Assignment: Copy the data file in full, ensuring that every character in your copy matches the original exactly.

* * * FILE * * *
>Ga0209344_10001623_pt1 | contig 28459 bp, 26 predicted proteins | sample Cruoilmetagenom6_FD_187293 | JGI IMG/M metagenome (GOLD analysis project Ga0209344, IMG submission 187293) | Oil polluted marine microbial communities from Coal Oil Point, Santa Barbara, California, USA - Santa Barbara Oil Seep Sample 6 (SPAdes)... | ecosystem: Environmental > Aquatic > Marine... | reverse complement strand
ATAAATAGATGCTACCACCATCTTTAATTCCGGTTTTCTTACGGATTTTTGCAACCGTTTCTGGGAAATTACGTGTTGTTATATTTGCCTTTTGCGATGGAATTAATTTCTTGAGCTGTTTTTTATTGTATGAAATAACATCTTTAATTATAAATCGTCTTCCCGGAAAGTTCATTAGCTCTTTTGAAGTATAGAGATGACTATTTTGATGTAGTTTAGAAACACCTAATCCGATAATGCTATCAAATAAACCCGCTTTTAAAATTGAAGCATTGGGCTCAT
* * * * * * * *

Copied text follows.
>Ga0209344_10001623_pt1 | contig 28459 bp, 26 predicted proteins | sample Cruoilmetagenom6_FD_187293 | JGI IMG/M metagenome (GOLD analysis project Ga0209344, IMG submission 187293) | Oil polluted marine microbial communities from Coal Oil Point, Santa Barbara, California, USA - Santa Barbara Oil Seep Sample 6 (SPAdes)... | ecosystem: Environmental > Aquatic > Marine... | reverse complement strand
ATAAATAGATGCTACCACCATCTTTAATTCCGGTTTTCTTACGGATTTTTGCAACCGTTTCTGGGAAATTACGTGTTGTTATATTTGCCTTTTGCGATGGAATTAATTTCTTGAGCTGTTTTTTATTGTATGAAATAACATCTTTAATTATAAATCGTCTTCCCGGAAAGTTCATTAGCTCTTTTGAAGTATAGAGATGACTATTTTGATGTAGTTTAGAAACACCTAATCCGATAATGCTATCAAATAAACCCGCTTTTAAAATTGAAGCATTGGGCTCAT